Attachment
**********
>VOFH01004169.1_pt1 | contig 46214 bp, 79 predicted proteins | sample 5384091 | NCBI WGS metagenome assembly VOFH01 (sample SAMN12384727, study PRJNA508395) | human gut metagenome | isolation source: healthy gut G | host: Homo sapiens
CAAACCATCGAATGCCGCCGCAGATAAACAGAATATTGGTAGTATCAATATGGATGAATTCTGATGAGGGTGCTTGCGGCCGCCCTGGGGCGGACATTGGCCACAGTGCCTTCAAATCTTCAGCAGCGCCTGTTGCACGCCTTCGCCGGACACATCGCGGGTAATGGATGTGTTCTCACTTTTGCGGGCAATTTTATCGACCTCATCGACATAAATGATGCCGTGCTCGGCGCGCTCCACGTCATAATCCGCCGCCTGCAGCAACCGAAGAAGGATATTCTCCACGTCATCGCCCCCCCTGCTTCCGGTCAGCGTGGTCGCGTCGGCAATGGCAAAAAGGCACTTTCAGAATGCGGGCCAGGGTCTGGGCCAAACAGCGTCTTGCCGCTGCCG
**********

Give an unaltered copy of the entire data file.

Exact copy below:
>VOFH01004169.1_pt1 | contig 46214 bp, 79 predicted proteins | sample 5384091 | NCBI WGS metagenome assembly VOFH01 (sample SAMN12384727, study PRJNA508395) | human gut metagenome | isolation source: healthy gut G | host: Homo sapiens
CAAACCATCGAATGCCGCCGCAGATAAACAGAATATTGGTAGTATCAATATGGATGAATTCTGATGAGGGTGCTTGCGGCCGCCCTGGGGCGGACATTGGCCACAGTGCCTTCAAATCTTCAGCAGCGCCTGTTGCACGCCTTCGCCGGACACATCGCGGGTAATGGATGTGTTCTCACTTTTGCGGGCAATTTTATCGACCTCATCGACATAAATGATGCCGTGCTCGGCGCGCTCCACGTCATAATCCGCCGCCTGCAGCAACCGAAGAAGGATATTCTCCACGTCATCGCCCCCCCTGCTTCCGGTCAGCGTGGTCGCGTCGGCAATGGCAAAAAGGCACTTTCAGAATGCGGGCCAGGGTCTGGGCCAAACAGCGTCTTGCCGCTGCCG